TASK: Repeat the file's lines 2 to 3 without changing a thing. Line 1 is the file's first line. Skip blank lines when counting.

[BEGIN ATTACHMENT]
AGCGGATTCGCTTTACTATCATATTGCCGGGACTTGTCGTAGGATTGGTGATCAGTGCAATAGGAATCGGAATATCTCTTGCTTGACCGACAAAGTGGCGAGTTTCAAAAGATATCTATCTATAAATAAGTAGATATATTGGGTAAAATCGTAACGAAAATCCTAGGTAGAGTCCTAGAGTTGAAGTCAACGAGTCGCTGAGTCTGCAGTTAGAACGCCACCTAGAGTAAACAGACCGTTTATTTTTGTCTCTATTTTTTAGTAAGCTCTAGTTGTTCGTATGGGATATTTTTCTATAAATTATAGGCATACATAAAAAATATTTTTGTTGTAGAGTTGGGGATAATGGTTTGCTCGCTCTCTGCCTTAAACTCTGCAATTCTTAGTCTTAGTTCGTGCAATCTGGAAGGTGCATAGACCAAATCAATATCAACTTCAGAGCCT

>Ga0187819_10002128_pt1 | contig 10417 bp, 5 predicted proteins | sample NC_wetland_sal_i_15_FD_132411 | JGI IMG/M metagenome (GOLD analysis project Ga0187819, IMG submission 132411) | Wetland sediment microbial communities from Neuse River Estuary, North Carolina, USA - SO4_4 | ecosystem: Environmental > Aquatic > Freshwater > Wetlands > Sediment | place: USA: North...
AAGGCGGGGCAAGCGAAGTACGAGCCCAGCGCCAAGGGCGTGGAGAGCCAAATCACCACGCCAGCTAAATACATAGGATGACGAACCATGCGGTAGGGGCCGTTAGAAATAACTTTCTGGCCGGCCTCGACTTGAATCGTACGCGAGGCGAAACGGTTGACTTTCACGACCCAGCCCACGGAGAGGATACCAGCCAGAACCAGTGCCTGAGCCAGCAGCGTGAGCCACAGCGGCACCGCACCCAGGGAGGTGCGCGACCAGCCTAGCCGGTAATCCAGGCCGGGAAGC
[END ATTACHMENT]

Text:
>Ga0187819_10002128_pt1 | contig 10417 bp, 5 predicted proteins | sample NC_wetland_sal_i_15_FD_132411 | JGI IMG/M metagenome (GOLD analysis project Ga0187819, IMG submission 132411) | Wetland sediment microbial communities from Neuse River Estuary, North Carolina, USA - SO4_4 | ecosystem: Environmental > Aquatic > Freshwater > Wetlands > Sediment | place: USA: North...
AAGGCGGGGCAAGCGAAGTACGAGCCCAGCGCCAAGGGCGTGGAGAGCCAAATCACCACGCCAGCTAAATACATAGGATGACGAACCATGCGGTAGGGGCCGTTAGAAATAACTTTCTGGCCGGCCTCGACTTGAATCGTACGCGAGGCGAAACGGTTGACTTTCACGACCCAGCCCACGGAGAGGATACCAGCCAGAACCAGTGCCTGAGCCAGCAGCGTGAGCCACAGCGGCACCGCACCCAGGGAGGTGCGCGACCAGCCTAGCCGGTAATCCAGGCCGGGAAGC